News & Information

Client Alerts — Law Enforcement April 2, 2020

Vol. 35 No. 11 HIPAA DISCLOSURES – COVID 19 – FIRST RESPONDERS

A recurrent question of late has been what, if any, information can be relayed to first responders – Police and Fire Emergency Medical Services (“EMS”) concerning potential COVID-19 exposure from a given person and/or location.  Fortunately, guidance has now been had from the U.S. Department of Health and Human Services in an online bulletin received…

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Client Alerts — Law Enforcement April 2, 2020

Vol. 35 No. 10 EXECUTIVE ORDER N-40-20 – POBR STATUTE OF LIMITATIONS EXTENDED

By Executive Order dated March 30, 2020, Governor Newsom extended the statute of limitations under Govt. Code §3304(d) by 60 days. Govt. Code §3304(d) reads in pertinent part[1] as follows: Except as provided in this subdivision and subdivision (g), no punitive action, nor denial of promotion on grounds other than merit, shall be undertaken for…

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Client Alerts — Law Enforcement March 20, 2020

Vol. 35 No. 9 GUIDANCE TO LAW ENFORCEMENT AGENCIES DURING COVID-19 STATE OF EMERGENCY

The pandemic circumstances we all face are placing tremendous demands on law enforcement personnel. Among organizational priorities is determining how to apply law enforcement authority under conditions not ordinarily encountered during general agency operations.  This alert is intended to bring together statutory authority and Executive Orders as an accessible reference for law enforcement leaders. Existing…

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Client Alerts — Law Enforcement February 12, 2020

Vol. 35 No. 8 RECORDS IN THE POSSESSION OF THE CALIFORNIA DEPARTMENT OF JUSTICE ARE SUBJECT TO DISCLOSURE PURSUANT TO SB 1421

In January 2020 in the case of Becerra v. Superior Court[1], the California First District Court of Appeal held that California Penal Code section 832.7, as recently amended by SB 1421, generally requires in response to a California Public Records Act request the disclosure of all responsive records in the possession of the California Department…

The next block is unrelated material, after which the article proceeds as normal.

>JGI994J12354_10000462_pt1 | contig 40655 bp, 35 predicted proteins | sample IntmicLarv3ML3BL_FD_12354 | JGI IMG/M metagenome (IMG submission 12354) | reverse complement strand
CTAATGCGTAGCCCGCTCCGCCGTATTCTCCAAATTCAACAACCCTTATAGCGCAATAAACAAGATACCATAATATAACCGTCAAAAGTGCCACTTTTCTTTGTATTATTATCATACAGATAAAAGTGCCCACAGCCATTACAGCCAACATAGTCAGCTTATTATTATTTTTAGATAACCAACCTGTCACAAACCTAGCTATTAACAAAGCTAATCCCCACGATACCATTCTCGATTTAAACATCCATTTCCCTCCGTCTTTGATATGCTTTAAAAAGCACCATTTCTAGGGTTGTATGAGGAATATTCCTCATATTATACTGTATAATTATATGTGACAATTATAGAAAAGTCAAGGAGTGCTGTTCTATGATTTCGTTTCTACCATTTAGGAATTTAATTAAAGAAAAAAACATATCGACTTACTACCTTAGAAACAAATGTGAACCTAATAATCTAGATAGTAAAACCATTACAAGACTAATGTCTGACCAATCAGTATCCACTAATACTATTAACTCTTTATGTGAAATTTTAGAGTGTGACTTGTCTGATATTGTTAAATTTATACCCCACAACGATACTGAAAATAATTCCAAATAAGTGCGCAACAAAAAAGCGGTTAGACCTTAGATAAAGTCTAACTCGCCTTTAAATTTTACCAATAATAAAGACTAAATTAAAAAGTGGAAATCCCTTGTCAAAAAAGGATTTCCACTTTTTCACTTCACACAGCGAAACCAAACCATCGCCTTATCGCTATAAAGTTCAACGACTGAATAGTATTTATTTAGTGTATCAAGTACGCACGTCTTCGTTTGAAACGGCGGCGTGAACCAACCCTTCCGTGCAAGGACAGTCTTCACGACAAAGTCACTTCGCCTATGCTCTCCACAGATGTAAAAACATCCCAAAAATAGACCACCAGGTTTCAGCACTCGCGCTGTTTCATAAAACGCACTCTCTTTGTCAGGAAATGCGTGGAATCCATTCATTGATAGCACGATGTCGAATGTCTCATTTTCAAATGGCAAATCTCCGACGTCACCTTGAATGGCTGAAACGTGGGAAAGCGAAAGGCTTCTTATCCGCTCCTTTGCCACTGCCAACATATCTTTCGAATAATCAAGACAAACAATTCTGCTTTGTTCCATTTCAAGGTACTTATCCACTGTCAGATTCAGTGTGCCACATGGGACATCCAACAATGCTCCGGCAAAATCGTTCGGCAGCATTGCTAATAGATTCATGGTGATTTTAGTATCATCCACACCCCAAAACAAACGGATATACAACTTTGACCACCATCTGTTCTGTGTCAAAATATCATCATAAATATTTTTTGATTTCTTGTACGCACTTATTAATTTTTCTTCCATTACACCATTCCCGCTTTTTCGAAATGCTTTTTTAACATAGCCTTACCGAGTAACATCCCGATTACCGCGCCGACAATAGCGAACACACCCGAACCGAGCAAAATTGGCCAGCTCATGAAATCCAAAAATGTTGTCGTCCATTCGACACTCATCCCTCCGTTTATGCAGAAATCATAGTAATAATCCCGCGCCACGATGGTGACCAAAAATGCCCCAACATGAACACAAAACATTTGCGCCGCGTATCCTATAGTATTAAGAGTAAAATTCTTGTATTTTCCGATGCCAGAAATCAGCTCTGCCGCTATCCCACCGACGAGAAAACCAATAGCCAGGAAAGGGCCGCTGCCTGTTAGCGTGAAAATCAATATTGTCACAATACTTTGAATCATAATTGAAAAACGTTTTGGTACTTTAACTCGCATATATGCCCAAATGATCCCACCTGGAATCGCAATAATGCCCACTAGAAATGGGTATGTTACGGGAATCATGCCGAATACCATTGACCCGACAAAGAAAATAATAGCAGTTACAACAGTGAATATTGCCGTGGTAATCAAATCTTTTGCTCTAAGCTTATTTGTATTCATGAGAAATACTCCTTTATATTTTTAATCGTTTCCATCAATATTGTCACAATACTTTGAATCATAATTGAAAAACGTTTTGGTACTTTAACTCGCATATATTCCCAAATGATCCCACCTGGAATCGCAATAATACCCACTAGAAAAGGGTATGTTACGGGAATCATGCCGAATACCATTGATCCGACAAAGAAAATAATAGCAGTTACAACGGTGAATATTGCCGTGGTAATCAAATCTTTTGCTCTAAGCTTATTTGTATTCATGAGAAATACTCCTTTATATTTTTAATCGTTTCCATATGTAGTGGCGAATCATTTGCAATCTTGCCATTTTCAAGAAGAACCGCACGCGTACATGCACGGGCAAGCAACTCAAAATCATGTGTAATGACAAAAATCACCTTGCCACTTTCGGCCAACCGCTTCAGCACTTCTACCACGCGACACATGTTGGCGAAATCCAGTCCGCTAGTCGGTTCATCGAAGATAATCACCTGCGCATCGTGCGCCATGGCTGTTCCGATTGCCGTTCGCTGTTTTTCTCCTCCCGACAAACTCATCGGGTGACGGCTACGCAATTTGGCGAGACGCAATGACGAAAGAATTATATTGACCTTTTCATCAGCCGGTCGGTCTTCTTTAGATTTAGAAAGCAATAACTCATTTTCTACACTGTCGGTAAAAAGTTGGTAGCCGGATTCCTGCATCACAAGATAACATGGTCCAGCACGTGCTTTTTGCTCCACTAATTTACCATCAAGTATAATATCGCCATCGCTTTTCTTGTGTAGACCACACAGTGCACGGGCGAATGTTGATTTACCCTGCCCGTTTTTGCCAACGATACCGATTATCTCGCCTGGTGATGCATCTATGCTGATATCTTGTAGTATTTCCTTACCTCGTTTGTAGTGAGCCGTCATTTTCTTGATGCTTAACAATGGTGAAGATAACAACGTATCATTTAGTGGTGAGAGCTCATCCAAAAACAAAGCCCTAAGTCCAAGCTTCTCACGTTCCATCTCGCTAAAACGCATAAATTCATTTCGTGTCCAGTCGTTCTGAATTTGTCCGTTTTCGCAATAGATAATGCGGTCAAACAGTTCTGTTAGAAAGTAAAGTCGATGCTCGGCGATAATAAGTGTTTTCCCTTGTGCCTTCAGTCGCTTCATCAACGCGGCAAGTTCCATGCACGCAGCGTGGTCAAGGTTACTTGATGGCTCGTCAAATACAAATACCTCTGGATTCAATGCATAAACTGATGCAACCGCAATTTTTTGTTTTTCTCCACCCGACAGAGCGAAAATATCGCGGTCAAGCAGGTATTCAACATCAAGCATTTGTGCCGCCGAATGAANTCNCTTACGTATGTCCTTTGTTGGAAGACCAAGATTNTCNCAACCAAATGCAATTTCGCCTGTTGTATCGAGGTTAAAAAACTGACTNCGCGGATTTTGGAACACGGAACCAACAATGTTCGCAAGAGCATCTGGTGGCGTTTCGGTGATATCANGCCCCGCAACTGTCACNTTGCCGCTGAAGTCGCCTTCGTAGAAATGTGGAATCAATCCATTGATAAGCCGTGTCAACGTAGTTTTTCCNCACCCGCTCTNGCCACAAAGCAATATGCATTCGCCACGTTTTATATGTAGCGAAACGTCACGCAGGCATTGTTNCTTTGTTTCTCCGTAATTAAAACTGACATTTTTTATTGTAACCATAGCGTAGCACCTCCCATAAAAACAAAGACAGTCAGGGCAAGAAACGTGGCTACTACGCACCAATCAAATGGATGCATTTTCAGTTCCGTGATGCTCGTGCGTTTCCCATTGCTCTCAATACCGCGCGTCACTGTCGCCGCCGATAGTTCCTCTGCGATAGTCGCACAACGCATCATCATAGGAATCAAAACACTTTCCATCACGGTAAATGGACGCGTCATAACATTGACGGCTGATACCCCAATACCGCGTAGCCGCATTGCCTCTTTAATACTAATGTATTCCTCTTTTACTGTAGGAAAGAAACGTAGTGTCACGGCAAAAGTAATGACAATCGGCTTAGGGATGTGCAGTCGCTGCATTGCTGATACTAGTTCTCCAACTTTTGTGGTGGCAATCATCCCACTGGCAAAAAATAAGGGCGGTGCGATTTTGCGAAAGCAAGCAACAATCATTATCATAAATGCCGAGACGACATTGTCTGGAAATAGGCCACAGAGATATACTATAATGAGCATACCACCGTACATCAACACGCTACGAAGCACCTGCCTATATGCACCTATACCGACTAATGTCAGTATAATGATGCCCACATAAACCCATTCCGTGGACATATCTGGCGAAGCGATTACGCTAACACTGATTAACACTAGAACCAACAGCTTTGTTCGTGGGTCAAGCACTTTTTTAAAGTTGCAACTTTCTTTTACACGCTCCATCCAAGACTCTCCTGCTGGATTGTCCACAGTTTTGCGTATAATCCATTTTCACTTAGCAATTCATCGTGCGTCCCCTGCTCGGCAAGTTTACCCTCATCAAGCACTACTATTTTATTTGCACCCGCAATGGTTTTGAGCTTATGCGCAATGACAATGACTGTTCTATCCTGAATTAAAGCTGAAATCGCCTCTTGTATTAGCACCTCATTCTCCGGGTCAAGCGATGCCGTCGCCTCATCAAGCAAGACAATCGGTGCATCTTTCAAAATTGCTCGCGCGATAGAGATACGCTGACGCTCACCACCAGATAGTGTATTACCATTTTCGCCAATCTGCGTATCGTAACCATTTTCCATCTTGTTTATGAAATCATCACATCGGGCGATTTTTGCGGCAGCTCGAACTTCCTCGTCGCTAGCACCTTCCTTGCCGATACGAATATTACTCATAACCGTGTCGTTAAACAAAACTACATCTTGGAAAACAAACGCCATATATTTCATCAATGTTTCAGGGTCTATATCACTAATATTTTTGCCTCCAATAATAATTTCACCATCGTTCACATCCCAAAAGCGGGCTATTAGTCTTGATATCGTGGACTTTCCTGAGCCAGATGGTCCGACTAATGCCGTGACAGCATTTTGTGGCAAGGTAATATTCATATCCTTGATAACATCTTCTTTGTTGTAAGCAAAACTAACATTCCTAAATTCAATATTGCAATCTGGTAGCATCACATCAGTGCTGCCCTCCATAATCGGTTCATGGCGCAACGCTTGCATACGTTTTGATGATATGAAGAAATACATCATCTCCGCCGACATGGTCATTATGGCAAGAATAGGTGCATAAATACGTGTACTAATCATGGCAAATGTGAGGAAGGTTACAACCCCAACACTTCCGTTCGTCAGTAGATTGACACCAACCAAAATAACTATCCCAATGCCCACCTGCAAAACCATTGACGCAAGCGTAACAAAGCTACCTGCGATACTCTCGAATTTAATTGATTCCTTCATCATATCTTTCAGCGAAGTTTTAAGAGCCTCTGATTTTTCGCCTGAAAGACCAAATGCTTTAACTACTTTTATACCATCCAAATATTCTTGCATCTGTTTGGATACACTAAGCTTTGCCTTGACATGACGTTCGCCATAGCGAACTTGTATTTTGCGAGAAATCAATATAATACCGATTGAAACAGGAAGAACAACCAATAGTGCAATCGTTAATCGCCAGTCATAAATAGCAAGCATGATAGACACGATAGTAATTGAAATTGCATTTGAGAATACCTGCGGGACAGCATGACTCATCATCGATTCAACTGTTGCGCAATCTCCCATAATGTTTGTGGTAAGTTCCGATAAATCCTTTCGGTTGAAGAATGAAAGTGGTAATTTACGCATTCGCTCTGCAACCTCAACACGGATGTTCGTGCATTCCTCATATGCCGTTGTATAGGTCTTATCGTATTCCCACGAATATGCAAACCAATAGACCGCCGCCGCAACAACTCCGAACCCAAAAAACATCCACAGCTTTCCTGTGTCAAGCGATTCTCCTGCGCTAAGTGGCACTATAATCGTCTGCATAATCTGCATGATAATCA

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Client Alerts — Law Enforcement February 12, 2020

Vol. 35 No. 7 CHARTER CITIES ARE NOT EXEMPT FROM COMPLIANCE WITH GOVERNMENT CODE SECTION 7284.6, WHICH PROHIBITS STATE AND LOCAL LAW ENFORCEMENT FROM ENGAGING IN CERTAIN ACTS RELATED TO IMMIGRATION ENFORCEMENT

In January 2020, the California Fourth District Court of Appeals in City of Huntington Beach v. Becerra[1] held that Section 7284.6 of the California Values Act (Government Code section 7284 et seq. (the “CVA”)) is constitutional as applied to charter cities because Section 7284.6 addresses matters of statewide concern, is reasonably related to resolution of…

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Client Alerts — Law Enforcement February 12, 2020

Vol. 35 No. 6 EMPLOYEE WHO WAS TERMINATED DURING HIS EXTENDED PROBATION WAS NOT ENTITLED TO AN ADMINISTRATIVE HEARING

The California Second District Court of Appeal, in Amezcua v. L.A. Cnty. Civil Serv. Comm’n,[1] held that there was ample evidence to support the trial court’s conclusion that plaintiff was “absent from duty” and had “time away” from duty, such that the Los Angeles County Sheriff’s Department was permitted to extend his period of probation…

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Client Alerts — Law Enforcement January 14, 2020

Vol. 35 No. 5 PENAL CODE SECTION 632.7 PROHIBITS ONLY THIRD-PARTY EAVESDROPPERS, NOT THE PARTICIPANTS IN A PHONE CALL THEMSELVES, FROM INTENTIONALLY RECORDING TELEPHONIC COMMUNICATIONS

The California Fourth District Court of Appeal held, in Smith v. LoanMe, Inc.,[1] that a plaintiff failed to state a claim in arguing that a defendant business violated a provision in the California Invasion of Privacy Act (“Privacy Act”) (Penal Code section 630, et seq.) by recording its call with the plaintiff.  The Court concluded…

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Client Alerts — Law Enforcement January 14, 2020

Vol. 35 No. 4 CALIFORNIA SUPREME COURT CONCLUDES THAT A SECRET RECORDING OF A PHONE CONVERSATION WAS NOT BARRED BY A PRIVACY PROVISION BECAUSE THAT PROVISION HAD BEEN REPEALED BY THE “RIGHT TO TRUTH-IN-EVIDENCE” PROVISION IN THE STATE CONSTITUTION

In the case of People v. Guzman,[1] the Supreme Court of California found that a surreptitious recording was properly admitted into evidence in a defendant’s trial for committing a lewd and lascivious act upon a child.  The Court concluded that the “Right to Truth-in-Evidence” provision in the state constitution enacted as a result of the…

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